One young German in his early 30’s, when asked on this trip about Germany’s role in WWII and the Holocaust said loudly “It’s over”-meaning the war and that era should be put behind all of us. Should it be forgotten? Is it time to move on? Is it really over?

I can tell you for Auschwitz survivor Israel Arbeiter it’s not that simple and the answer is no. The lessons of that time have to be talked about and preserved. If not for him, then for the six million who cannot be heard any longer. Those voices silenced in the cruelest way possible just because of who they were and what they believed in. Izzy speaks for them. He must carry on. If you have ever visited Auschwitz or Treblinka then you will understand why.

Thank you for following this blog the past week and we hope you have enjoyed tracking Israel Arbeiter’s travels. If you would like to help us in our efforts to fully-fund this important documentary film project, you can donate via: www.wwiifoundation.org. Thanks Izzy for allowing us to be a part of this incredible experience.

Prisoner A18651 Returns to Auschwitz

Contributed by Tim Gray, chairman of the non-profit WWII Foundation. For more information about the foundation, visit www.wwiifoundation.org

The majority of Holocaust survivors have not the desire nor the will to return to the place where they lived through the most disturbing moments of their life and watched others die in ways still not easy to describe more than 70 years later.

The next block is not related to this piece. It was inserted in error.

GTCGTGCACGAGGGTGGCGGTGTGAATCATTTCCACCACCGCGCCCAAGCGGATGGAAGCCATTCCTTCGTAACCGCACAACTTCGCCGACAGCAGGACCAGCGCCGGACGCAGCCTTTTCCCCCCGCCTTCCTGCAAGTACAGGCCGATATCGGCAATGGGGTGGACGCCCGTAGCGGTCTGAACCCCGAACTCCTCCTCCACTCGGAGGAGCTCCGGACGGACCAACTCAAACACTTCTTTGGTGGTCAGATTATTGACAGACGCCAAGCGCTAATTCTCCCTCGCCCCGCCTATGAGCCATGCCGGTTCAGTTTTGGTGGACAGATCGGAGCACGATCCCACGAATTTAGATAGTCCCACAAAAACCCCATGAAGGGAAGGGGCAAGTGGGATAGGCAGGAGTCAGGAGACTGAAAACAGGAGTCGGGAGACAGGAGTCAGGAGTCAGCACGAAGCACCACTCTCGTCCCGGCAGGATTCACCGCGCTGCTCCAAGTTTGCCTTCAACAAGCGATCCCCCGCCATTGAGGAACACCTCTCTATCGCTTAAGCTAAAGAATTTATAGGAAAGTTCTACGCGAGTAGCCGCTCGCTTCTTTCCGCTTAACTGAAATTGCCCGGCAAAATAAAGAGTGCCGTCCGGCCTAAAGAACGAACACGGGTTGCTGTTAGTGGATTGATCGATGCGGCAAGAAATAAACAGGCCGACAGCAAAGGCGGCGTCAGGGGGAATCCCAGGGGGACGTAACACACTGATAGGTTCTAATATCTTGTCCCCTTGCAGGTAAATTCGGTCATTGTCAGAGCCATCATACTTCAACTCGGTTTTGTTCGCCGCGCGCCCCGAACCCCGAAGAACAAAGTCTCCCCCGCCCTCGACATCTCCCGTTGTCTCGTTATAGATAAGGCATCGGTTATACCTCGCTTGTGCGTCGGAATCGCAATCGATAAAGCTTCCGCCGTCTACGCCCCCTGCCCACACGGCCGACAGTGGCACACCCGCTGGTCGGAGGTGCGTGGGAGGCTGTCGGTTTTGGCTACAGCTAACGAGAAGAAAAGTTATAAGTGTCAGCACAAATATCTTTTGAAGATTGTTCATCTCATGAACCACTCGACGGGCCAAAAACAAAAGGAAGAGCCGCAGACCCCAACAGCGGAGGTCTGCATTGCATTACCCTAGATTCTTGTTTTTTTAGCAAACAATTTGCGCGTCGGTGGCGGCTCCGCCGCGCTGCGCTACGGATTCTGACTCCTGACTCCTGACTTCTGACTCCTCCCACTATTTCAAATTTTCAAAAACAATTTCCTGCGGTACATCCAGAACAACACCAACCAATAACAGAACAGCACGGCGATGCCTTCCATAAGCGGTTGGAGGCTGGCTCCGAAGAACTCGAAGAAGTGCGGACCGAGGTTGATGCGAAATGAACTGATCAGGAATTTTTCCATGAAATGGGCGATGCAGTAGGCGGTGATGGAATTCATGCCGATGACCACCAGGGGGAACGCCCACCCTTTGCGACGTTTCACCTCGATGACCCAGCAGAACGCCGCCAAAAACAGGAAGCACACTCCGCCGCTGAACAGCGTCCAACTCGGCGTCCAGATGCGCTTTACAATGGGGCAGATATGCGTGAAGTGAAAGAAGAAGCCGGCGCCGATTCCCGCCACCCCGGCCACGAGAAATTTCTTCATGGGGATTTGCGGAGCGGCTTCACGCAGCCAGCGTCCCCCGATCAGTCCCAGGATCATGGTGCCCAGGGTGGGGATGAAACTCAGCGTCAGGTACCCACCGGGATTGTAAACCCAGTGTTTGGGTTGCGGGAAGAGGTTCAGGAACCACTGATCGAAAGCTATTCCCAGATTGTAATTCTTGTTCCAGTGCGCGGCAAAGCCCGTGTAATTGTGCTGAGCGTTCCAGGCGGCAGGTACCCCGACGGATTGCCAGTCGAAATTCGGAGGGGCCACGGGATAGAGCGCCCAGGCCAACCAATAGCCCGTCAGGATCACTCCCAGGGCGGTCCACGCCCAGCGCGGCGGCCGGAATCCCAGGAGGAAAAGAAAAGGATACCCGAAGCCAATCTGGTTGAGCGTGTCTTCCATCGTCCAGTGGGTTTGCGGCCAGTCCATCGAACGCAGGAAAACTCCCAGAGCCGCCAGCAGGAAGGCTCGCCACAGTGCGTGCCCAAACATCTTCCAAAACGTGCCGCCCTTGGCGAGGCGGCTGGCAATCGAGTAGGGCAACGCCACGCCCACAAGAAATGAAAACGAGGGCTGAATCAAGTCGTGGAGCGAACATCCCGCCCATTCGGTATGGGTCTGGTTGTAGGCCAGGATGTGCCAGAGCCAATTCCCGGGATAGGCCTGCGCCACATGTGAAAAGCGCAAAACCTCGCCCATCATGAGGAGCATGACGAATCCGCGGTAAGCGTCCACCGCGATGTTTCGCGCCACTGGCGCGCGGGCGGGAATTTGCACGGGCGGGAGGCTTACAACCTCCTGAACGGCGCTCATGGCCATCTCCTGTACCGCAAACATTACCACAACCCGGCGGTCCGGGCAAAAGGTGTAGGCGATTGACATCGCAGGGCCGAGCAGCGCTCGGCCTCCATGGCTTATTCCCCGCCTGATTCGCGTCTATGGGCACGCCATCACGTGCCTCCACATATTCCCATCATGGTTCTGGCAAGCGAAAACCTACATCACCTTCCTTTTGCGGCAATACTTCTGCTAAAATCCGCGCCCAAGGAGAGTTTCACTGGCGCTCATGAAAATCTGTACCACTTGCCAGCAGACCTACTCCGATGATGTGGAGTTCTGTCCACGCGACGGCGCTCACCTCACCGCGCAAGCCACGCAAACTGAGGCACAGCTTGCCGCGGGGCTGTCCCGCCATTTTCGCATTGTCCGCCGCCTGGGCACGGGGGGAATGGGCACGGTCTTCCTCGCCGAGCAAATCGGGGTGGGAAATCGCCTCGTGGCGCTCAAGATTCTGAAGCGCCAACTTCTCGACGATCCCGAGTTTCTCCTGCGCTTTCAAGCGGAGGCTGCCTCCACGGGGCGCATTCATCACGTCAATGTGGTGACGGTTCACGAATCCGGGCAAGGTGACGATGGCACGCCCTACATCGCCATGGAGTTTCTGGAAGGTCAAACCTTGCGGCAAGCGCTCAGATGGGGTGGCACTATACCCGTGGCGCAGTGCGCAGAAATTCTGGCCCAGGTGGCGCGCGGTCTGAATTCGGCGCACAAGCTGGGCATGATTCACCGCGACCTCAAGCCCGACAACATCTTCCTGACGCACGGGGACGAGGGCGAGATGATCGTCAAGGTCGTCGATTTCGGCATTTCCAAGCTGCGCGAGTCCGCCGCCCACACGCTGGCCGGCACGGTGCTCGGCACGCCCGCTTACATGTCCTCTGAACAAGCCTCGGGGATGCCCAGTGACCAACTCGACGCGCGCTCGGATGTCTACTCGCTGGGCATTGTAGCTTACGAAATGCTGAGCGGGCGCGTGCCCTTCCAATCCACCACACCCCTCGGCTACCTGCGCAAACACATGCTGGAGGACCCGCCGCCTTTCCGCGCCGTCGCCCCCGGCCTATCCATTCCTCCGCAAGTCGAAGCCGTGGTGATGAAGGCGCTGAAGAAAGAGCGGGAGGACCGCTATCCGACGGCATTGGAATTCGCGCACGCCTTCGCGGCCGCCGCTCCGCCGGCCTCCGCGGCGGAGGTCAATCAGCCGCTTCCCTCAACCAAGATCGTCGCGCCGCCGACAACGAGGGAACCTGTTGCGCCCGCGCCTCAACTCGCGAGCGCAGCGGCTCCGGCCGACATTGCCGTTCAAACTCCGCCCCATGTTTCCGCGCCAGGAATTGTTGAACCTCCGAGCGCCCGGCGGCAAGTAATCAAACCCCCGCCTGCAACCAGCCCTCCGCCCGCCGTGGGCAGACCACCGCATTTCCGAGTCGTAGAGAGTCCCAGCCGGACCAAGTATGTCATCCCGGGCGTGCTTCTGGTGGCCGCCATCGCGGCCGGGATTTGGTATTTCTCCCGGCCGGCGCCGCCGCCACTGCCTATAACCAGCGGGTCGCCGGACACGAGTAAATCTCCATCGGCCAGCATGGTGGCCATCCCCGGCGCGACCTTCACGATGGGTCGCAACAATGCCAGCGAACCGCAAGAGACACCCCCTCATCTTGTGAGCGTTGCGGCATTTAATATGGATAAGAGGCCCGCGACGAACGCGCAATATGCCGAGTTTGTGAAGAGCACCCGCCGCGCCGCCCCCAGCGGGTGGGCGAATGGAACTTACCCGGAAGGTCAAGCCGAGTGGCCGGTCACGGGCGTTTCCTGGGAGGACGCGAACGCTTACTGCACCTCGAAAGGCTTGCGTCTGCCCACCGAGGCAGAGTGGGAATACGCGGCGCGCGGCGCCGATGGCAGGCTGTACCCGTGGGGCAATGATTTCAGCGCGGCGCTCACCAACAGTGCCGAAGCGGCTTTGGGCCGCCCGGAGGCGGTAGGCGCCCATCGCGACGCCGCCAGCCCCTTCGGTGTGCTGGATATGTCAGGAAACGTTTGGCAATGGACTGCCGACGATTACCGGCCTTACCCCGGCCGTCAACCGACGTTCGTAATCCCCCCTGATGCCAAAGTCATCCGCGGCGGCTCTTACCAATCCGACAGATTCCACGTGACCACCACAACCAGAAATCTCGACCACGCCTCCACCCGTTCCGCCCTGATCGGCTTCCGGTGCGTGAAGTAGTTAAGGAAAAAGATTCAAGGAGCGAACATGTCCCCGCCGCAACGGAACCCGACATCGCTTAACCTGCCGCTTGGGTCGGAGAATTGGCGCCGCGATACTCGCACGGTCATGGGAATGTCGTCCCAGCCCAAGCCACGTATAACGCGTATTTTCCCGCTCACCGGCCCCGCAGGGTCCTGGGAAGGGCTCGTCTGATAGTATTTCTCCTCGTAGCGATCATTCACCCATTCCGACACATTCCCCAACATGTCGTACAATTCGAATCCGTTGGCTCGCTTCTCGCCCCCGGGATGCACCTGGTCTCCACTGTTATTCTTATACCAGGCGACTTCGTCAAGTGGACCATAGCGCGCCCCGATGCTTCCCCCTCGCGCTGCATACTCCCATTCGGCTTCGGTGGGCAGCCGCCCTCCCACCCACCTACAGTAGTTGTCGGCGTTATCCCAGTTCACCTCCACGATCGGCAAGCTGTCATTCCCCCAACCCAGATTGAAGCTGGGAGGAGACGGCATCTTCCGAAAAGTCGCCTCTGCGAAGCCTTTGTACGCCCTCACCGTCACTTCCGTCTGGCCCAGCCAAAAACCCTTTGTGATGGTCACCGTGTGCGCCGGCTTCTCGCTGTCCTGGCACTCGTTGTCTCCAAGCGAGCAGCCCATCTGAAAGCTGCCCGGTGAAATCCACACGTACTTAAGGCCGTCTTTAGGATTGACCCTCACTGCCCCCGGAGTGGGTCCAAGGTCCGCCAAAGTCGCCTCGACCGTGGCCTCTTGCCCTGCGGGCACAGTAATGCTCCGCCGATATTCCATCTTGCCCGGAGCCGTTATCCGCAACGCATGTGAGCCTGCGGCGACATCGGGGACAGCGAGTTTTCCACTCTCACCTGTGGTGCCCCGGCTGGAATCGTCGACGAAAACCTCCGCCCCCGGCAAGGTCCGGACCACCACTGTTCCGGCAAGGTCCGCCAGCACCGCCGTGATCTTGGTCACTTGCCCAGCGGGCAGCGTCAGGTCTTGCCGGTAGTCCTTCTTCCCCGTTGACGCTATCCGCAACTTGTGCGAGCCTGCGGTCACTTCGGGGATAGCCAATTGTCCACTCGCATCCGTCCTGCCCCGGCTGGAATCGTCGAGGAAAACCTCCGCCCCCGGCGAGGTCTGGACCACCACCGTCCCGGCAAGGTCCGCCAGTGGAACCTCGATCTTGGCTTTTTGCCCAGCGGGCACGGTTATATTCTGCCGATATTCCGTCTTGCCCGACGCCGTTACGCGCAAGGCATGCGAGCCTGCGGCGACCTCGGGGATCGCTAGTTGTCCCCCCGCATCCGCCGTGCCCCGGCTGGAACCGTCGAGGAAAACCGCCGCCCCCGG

Today in Oświęcim, Poland, 87 year old Israel Arbeiter confronted his past for most likely the final time. He did it on his terms. He held his head high and walked with a crisp step. He wore a Boston Red Sox 2004 World Series baseball cap, dress pants and sneakers and carried a bottle of water with him at all times.

It was a far cry from the striped uniform the German SS made him wear in 1944 designating him as a Jew and that he could die at any time the Nazis so chose.

The German SS could have shot Israel Arbeiter, hanged him, starved him to death, gassed him, thrown him in a pit of already burning corpses or just left him to decompose as a result of disease. In reality, Izzy could die in any fashion his captors could dream up. There also wasn’t any bottled water back then. In fact, Izzy was lucky if he could find any drink or food at all. He was sure he was going to die here. It was almost certain.

Fast forward now to a beautiful Friday in April of 2012. On this sunny and warm morning , thousands of miles from his home in America, Izzy Arbeiter walked through the gates into Auschwitz-Birkenau concentration camp.

Auschwitz-Birkenau is part of the Auschwitz complex in southern Poland (3 camps in all, about an hour from Krakow). Auschwitz-Birkenau or Auschwitz II as it is also known, is a place where trains pulled directly into the camp from the outside world and as you stepped off your over-crowded, wretched-smelling cattle car, you were told to go to the left or the right. Either way determined whether you lived a little bit longer or died that very day in the gas chambers.